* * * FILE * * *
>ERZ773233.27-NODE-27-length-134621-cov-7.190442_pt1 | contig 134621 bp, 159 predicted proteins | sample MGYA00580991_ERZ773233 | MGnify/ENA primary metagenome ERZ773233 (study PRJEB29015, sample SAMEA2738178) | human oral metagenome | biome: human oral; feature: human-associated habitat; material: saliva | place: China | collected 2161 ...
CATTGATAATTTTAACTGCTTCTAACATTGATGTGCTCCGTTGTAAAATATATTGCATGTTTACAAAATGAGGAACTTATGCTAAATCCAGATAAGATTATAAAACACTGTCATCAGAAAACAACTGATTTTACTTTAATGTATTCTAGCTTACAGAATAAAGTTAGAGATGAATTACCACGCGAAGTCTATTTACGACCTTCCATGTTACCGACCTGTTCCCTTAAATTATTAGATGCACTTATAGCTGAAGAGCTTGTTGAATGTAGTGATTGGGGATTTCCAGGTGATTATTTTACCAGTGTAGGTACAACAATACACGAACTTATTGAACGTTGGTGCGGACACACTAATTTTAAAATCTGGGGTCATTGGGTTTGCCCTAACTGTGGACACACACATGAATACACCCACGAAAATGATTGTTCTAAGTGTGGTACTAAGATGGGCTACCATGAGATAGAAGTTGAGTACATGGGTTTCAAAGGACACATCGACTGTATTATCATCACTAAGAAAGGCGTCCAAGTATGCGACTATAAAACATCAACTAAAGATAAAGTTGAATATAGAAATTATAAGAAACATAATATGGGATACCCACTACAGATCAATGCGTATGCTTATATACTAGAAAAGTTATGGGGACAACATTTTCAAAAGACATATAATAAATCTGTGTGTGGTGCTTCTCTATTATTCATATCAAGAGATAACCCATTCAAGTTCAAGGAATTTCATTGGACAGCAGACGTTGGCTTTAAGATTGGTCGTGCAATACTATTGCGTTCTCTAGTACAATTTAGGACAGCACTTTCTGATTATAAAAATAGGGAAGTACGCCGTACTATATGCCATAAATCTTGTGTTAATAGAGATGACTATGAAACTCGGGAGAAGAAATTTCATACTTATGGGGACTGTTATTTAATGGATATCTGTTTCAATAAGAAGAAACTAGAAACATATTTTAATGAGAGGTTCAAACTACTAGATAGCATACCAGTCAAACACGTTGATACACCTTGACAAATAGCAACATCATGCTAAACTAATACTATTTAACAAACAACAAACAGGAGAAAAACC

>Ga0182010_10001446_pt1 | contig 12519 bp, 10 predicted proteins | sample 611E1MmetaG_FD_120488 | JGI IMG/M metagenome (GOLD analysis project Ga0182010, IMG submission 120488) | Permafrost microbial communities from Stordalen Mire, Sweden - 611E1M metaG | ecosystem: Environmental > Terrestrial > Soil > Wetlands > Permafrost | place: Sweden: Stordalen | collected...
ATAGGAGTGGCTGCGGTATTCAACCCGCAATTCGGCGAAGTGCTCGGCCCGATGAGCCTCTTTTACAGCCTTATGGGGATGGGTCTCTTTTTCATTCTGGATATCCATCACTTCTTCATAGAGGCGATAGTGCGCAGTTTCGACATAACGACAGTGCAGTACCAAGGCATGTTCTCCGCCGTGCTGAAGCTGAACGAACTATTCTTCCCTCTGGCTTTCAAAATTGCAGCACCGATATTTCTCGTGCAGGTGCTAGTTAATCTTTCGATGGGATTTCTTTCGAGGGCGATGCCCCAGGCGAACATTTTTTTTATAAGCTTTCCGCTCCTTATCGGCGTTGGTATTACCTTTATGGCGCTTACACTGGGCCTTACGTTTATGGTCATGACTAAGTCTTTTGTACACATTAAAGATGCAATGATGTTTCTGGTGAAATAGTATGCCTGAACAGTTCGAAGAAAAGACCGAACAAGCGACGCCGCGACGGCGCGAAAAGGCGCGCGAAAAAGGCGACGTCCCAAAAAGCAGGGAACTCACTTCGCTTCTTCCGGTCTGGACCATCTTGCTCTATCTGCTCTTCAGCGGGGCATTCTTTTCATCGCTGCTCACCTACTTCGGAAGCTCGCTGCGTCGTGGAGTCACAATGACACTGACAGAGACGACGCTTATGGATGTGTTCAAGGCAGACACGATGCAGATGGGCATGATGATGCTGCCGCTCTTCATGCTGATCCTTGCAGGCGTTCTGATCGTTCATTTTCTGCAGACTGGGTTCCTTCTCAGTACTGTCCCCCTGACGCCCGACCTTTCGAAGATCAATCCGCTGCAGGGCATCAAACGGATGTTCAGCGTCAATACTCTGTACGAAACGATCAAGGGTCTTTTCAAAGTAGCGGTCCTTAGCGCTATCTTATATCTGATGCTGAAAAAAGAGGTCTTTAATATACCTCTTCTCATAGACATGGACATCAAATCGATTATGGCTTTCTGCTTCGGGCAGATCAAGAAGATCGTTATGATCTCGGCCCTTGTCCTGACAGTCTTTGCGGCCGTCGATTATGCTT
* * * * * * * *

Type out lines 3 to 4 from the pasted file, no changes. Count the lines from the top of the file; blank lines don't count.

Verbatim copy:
>Ga0182010_10001446_pt1 | contig 12519 bp, 10 predicted proteins | sample 611E1MmetaG_FD_120488 | JGI IMG/M metagenome (GOLD analysis project Ga0182010, IMG submission 120488) | Permafrost microbial communities from Stordalen Mire, Sweden - 611E1M metaG | ecosystem: Environmental > Terrestrial > Soil > Wetlands > Permafrost | place: Sweden: Stordalen | collected...
ATAGGAGTGGCTGCGGTATTCAACCCGCAATTCGGCGAAGTGCTCGGCCCGATGAGCCTCTTTTACAGCCTTATGGGGATGGGTCTCTTTTTCATTCTGGATATCCATCACTTCTTCATAGAGGCGATAGTGCGCAGTTTCGACATAACGACAGTGCAGTACCAAGGCATGTTCTCCGCCGTGCTGAAGCTGAACGAACTATTCTTCCCTCTGGCTTTCAAAATTGCAGCACCGATATTTCTCGTGCAGGTGCTAGTTAATCTTTCGATGGGATTTCTTTCGAGGGCGATGCCCCAGGCGAACATTTTTTTTATAAGCTTTCCGCTCCTTATCGGCGTTGGTATTACCTTTATGGCGCTTACACTGGGCCTTACGTTTATGGTCATGACTAAGTCTTTTGTACACATTAAAGATGCAATGATGTTTCTGGTGAAATAGTATGCCTGAACAGTTCGAAGAAAAGACCGAACAAGCGACGCCGCGACGGCGCGAAAAGGCGCGCGAAAAAGGCGACGTCCCAAAAAGCAGGGAACTCACTTCGCTTCTTCCGGTCTGGACCATCTTGCTCTATCTGCTCTTCAGCGGGGCATTCTTTTCATCGCTGCTCACCTACTTCGGAAGCTCGCTGCGTCGTGGAGTCACAATGACACTGACAGAGACGACGCTTATGGATGTGTTCAAGGCAGACACGATGCAGATGGGCATGATGATGCTGCCGCTCTTCATGCTGATCCTTGCAGGCGTTCTGATCGTTCATTTTCTGCAGACTGGGTTCCTTCTCAGTACTGTCCCCCTGACGCCCGACCTTTCGAAGATCAATCCGCTGCAGGGCATCAAACGGATGTTCAGCGTCAATACTCTGTACGAAACGATCAAGGGTCTTTTCAAAGTAGCGGTCCTTAGCGCTATCTTATATCTGATGCTGAAAAAAGAGGTCTTTAATATACCTCTTCTCATAGACATGGACATCAAATCGATTATGGCTTTCTGCTTCGGGCAGATCAAGAAGATCGTTATGATCTCGGCCCTTGTCCTGACAGTCTTTGCGGCCGTCGATTATGCTT